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Campylobacter is bacteria that are a common cause of food poisoning. It causes gastroenteritis, which is an infection of the intestines, which leads to diarrhoea, which is sometimes bloody and vomiting, but vomiting is not always present. This can lead to complications including dehydration in some cases. Sometimes antibiotics are needed to treat the infection. Symptoms tend to show themselves within 2-5 days of getting the contaminated food. The time before the symptoms appear called the incubation period can be up to 10 days before symptoms appear. 

In most cases, people start to feel better in 2-3 days but it can be up to a week to get over the infection. In severe cases, you can become dehydrated and you will need to consult Doctor who may prescribe antibiotics. Severe dehydration can ultimately lead to death, as your body’s organs need fluids to perform. 

There are about 280,000 Campylobacter infection cases every year in the UK, about 65% of chicken sold in the UK between May 2007 and September 2008 were infected with Campylobacter and 4 out of 5 cases are from contaminated poultry.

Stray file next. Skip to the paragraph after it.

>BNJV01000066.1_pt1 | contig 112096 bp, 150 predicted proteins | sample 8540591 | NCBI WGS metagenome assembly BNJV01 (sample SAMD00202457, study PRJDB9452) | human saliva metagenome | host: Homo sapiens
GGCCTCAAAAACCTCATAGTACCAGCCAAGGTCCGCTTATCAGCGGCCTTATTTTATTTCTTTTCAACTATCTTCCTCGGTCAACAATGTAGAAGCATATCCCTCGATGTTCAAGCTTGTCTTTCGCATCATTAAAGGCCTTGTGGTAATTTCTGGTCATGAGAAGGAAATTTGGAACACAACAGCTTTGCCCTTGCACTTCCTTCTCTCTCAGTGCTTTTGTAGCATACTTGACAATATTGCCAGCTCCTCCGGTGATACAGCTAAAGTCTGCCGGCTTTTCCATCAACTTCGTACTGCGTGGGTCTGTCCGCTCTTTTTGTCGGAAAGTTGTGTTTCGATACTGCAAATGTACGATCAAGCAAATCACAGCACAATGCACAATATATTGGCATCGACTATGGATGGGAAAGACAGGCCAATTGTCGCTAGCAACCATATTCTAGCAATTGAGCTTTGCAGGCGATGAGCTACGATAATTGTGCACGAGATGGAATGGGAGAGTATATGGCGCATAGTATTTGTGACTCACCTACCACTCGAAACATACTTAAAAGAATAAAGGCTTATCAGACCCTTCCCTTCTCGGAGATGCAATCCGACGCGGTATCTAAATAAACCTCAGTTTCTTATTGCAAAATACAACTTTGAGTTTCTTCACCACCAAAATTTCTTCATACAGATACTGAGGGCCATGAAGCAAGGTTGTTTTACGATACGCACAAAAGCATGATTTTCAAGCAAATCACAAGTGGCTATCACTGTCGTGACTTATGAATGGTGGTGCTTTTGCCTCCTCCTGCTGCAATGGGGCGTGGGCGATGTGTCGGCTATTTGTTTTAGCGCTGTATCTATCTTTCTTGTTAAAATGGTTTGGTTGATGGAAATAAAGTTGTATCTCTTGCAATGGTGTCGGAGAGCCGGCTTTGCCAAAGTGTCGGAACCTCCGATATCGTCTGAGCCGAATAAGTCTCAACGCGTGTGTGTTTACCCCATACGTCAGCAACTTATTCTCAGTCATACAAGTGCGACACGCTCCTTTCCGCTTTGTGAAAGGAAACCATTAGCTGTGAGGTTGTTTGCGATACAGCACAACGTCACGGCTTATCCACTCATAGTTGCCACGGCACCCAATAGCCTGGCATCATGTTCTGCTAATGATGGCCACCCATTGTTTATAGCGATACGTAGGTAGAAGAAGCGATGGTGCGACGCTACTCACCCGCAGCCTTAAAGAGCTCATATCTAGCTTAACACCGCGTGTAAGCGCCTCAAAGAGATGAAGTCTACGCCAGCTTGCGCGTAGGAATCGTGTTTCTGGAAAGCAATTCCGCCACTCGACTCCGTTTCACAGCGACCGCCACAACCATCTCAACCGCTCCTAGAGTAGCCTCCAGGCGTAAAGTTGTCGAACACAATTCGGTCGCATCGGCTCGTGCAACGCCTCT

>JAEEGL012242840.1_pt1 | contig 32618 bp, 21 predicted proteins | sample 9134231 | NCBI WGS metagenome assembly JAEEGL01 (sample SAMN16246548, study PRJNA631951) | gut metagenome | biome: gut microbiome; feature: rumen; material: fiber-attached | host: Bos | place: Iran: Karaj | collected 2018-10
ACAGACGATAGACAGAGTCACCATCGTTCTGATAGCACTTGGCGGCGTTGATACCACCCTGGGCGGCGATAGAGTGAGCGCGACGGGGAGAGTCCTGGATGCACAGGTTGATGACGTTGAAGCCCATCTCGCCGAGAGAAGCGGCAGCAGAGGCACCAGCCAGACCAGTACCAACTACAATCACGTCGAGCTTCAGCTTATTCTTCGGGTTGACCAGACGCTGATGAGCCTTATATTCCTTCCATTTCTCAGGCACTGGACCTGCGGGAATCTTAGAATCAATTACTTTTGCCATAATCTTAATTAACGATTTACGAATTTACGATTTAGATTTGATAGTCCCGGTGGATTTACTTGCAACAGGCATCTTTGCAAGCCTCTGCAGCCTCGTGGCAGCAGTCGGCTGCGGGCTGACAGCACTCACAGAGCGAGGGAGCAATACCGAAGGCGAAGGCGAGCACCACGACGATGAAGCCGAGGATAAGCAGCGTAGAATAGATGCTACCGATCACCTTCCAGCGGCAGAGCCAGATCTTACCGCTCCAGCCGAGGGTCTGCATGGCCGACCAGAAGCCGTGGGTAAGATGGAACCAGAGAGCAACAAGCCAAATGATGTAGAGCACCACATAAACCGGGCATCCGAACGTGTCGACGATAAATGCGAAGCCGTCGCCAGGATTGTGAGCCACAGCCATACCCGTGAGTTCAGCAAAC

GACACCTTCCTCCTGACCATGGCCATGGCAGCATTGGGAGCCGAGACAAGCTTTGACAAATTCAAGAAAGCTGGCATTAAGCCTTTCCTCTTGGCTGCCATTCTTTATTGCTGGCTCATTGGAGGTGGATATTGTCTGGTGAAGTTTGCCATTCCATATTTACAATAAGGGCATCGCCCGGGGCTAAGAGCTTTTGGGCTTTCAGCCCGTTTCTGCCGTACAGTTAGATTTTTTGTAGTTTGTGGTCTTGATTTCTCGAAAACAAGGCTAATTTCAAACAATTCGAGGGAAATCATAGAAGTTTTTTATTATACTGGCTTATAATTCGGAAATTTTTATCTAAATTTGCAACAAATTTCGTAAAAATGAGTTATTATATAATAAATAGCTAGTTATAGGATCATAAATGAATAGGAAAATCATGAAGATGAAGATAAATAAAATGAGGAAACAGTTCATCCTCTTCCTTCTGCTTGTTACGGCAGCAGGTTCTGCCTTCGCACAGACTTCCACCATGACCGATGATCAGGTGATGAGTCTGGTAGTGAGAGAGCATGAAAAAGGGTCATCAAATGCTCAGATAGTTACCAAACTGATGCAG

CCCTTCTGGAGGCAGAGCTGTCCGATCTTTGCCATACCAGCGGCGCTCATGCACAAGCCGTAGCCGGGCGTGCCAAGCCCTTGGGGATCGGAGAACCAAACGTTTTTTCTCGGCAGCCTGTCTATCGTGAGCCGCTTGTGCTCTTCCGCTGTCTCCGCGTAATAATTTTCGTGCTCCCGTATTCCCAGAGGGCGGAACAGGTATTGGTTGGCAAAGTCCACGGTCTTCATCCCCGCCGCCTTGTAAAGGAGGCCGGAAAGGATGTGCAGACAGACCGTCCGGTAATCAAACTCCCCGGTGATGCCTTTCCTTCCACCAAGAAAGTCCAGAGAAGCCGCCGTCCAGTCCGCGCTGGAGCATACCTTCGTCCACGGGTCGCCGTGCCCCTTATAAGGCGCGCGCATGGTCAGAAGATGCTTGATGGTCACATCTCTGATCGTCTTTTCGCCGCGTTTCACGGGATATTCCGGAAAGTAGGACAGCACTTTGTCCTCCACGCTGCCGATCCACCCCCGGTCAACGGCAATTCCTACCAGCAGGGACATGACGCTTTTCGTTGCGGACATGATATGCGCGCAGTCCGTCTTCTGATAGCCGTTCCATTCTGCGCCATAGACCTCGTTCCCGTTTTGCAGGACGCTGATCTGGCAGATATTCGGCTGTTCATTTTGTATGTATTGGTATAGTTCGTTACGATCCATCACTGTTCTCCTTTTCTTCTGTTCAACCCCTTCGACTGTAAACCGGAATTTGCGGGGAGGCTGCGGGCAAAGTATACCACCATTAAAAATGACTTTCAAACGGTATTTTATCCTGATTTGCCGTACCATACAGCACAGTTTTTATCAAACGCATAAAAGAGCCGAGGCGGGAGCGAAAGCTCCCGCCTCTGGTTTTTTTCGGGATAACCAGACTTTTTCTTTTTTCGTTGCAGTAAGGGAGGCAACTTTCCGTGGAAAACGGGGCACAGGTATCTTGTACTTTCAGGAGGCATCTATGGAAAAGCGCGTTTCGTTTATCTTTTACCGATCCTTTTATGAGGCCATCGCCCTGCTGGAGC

Campylobacter is found in raw meat but mainly in poultry. Cooking meat thoroughly usually kills the bacteria. Campylobacter can also be found in unpasteurized milk or untreated water including ice cubes and occasionally in mushrooms and shellfish. Pets that have Campylobacter can also pass it on to humans but the pet rarely shows signs of campylobacter.

Campylobacter can affect anyone but is more common in children under 5 and adults over 60 years old. It is also common in people who: travel to developing countries where sanitation and food hygiene is less strict, people who work with farm animals and people who work in the food industry.

The Food Standards Agency has a campaign which tells ways that the spread of Campylobacter can be reduced and the main thing they say is not to wash the inside of poultry. The cooking process will kill the bacteria but washing will spread the bacteria in the water on to work surfaces, your body and other food, which can spread the bacteria and cause an infection.

Poultry should be covered and stored at the bottom of the fridge so that is cannot drip fluids on to other food and at a temperature of fewer than 5 degrees Celsius. All utensils should be thoroughly washed and you must always wash your hands after handling poultry with soap and water. Infected water droplets can splash up to 50 to 70cm spreading the infection further.

Following these simple precautions will protect against a Campylobacter infection.